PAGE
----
Who'd Want to Live There?
Monday, July 24, 2006
Developer Jim Abdo eased his silver Range Rover down a potholed alley on the eastern edge of the District, pulling to a stop a few feet away from a junkyard dog.
The German shepherd slept on the other side of a chain-link fence, under a piece of tin. Crushed cars and stacks of tires surrounded the dog. Beyond that: auto repair shops, a strip joint and a nightclub where police last year arrested the owner in connection with a 220-pound cocaine bust.
"I've just found the greatest freaking site," Abdo said in his rapid-fire fashion. He lowered both windows. The smell of fuel and oil wafted in. He pointed to a banged-up red Ford. "That's where the center part of the private green space will be. It can feel like a sanctuary!"
This is the vista that has persuaded Abdo to sink more than $4 million into designs, plans and security deposits to turn 16 industrial acres along New York Avenue and Bladensburg Road NE -- a decrepit stretch that most people barely notice on their way to and from the city -- into 3.5 million square feet of development at a cost that Abdo estimates at $1.1 billion.
The site is east of downtown, near the Prince George's County line, and is bordered by New York and Montana avenues and Bladensburg Road NE. The project would include an estimated 3,000 condominiums, some with sweeping views of the Washington Monument, and about 140,000 square feet of retail space. Abdo envisions making it a gateway to the city, adorned with stores like Whole Foods and Crate & Barrel, topped off by condos and a health club, with bike paths to the nearby U.S. National Arboretum.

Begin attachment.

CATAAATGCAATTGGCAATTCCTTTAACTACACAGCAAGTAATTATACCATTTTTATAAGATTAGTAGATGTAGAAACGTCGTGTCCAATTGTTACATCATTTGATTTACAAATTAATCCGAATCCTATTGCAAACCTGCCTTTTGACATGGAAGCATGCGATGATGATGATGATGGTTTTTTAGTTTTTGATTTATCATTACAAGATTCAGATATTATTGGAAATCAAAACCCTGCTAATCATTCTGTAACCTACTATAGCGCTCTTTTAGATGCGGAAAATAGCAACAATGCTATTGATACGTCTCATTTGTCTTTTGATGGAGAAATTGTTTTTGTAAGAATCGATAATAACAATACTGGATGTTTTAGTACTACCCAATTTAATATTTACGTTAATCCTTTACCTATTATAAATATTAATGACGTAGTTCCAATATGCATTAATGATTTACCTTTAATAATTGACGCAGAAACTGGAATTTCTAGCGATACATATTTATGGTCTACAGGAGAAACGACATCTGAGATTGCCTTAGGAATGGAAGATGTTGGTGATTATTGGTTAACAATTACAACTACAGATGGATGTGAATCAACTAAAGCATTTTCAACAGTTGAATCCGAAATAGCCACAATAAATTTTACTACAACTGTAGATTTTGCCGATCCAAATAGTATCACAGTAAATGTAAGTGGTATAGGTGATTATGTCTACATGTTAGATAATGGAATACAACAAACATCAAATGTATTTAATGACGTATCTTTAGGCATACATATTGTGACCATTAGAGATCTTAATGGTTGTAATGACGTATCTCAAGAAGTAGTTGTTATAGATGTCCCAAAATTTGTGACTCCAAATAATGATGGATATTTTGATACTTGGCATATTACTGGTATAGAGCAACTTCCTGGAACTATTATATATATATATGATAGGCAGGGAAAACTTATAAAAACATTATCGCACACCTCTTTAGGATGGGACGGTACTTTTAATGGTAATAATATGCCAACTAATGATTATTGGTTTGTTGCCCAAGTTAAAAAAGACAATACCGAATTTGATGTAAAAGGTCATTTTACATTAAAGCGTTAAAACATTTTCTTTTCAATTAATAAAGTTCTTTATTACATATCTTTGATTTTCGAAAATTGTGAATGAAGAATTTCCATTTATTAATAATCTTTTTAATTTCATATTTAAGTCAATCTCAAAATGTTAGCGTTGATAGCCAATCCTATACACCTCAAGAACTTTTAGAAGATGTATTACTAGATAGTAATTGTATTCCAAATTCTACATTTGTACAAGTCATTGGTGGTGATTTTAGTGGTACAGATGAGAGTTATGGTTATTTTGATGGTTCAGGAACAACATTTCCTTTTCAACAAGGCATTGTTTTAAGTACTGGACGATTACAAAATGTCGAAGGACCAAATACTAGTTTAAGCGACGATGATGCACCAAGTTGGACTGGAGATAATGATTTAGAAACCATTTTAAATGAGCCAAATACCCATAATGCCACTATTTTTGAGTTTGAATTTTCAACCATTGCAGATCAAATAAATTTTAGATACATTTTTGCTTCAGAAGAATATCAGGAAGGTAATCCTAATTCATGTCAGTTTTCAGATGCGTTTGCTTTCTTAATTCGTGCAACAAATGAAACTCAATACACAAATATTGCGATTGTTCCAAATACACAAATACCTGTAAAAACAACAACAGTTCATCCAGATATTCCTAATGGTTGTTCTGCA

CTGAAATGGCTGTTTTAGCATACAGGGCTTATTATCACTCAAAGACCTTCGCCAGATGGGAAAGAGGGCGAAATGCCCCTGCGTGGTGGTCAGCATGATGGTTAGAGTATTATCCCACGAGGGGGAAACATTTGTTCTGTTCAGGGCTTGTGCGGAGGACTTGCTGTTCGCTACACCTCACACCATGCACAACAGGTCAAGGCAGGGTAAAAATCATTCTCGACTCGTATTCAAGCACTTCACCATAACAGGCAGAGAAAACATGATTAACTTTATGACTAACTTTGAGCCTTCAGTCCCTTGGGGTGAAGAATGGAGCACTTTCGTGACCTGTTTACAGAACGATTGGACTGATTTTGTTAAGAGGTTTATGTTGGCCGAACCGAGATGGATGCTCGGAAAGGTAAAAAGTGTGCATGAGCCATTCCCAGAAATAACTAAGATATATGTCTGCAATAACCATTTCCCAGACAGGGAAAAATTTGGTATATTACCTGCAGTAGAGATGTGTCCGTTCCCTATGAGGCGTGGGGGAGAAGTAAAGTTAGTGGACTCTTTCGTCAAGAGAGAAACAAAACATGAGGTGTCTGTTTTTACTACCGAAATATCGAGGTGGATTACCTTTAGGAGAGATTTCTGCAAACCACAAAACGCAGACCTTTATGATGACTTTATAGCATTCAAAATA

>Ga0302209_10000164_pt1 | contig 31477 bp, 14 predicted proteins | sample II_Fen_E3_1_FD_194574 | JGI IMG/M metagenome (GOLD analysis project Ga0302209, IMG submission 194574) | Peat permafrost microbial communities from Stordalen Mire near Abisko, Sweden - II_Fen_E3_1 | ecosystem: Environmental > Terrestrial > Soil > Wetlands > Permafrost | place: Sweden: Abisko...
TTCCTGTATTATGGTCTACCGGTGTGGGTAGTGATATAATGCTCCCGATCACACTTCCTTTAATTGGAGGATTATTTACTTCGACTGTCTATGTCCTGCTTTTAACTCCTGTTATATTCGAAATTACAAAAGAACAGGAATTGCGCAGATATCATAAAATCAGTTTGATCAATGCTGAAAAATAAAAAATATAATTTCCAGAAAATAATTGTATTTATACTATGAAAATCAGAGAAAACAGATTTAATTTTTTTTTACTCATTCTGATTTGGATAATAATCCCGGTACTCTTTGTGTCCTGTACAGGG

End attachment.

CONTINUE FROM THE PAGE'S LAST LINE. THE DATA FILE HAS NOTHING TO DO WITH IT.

It's one of the largest privately financed condominium projects in years in the District, and it comes as the in-town condo market has cooled off. Units take longer to sell, and in some neighborhoods prices are flat.
Abdo agreed that his vision for New York Avenue sounds risky. The site is a mile from the nearest Metro stop and different from what he's done in the past decade: renovate historic buildings -- mostly in the Logan Circle and Dupont Circle areas and one on Capitol Hill -- and turn them into stylish condos and lofts.
"I know everybody's dying to ask, 'Jim, are you crazy? Who's going to want to live at New York Avenue and Bladensburg Road?' " he said to a group of builders and brokers at a recent breakfast.
Abdo and his New York partner still need to raise the money to build, and the sale of the land that has five different owners is contingent on a major zoning change this fall. If everything goes well, he hopes to start demolition of what's there by next spring.
Abdo has two other big projects: a $40 million renovation of a historic convent into luxury lofts northeast of Union Station and a $66 million project across the river in Arlington. He is also negotiating to build as many as 600 condominiums above parking garages near the new baseball stadium in Southeast.
Abdo's competitors in an increasingly skittish industry, city planners and Mayor Anthony A. Williams -- a close friend -- are paying more attention than ever to the 46-year-old developer, who arrived in Washington from South Carolina 14 years ago.
"When you're on the StairMaster, you're looking out at a three-acre park," Abdo said, walking past the junkyards one day, talking about his plans. "We toyed with the idea of tennis courts. . . . Too much land area. What am I doing? I'm taking the country-club developers' environment and taking it to the urban location.